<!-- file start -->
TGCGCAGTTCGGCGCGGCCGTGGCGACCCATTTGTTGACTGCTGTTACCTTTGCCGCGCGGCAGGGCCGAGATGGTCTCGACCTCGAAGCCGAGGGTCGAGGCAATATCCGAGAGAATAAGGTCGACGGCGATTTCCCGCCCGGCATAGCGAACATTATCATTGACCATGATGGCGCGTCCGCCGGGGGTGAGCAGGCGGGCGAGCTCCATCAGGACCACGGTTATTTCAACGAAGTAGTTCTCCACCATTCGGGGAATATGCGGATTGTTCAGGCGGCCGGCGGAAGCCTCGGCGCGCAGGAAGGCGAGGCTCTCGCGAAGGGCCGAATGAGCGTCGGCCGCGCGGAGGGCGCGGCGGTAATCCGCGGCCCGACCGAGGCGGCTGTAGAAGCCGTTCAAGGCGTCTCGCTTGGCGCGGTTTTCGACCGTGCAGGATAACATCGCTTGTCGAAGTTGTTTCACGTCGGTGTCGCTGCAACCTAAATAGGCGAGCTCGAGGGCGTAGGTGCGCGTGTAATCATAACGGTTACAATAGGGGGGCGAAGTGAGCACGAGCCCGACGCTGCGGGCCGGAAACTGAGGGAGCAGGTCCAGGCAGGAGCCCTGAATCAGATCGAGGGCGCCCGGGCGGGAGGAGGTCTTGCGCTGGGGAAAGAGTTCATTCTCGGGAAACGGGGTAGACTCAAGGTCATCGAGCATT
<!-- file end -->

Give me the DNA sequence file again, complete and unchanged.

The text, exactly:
TGCGCAGTTCGGCGCGGCCGTGGCGACCCATTTGTTGACTGCTGTTACCTTTGCCGCGCGGCAGGGCCGAGATGGTCTCGACCTCGAAGCCGAGGGTCGAGGCAATATCCGAGAGAATAAGGTCGACGGCGATTTCCCGCCCGGCATAGCGAACATTATCATTGACCATGATGGCGCGTCCGCCGGGGGTGAGCAGGCGGGCGAGCTCCATCAGGACCACGGTTATTTCAACGAAGTAGTTCTCCACCATTCGGGGAATATGCGGATTGTTCAGGCGGCCGGCGGAAGCCTCGGCGCGCAGGAAGGCGAGGCTCTCGCGAAGGGCCGAATGAGCGTCGGCCGCGCGGAGGGCGCGGCGGTAATCCGCGGCCCGACCGAGGCGGCTGTAGAAGCCGTTCAAGGCGTCTCGCTTGGCGCGGTTTTCGACCGTGCAGGATAACATCGCTTGTCGAAGTTGTTTCACGTCGGTGTCGCTGCAACCTAAATAGGCGAGCTCGAGGGCGTAGGTGCGCGTGTAATCATAACGGTTACAATAGGGGGGCGAAGTGAGCACGAGCCCGACGCTGCGGGCCGGAAACTGAGGGAGCAGGTCCAGGCAGGAGCCCTGAATCAGATCGAGGGCGCCCGGGCGGGAGGAGGTCTTGCGCTGGGGAAAGAGTTCATTCTCGGGAAACGGGGTAGACTCAAGGTCATCGAGCATT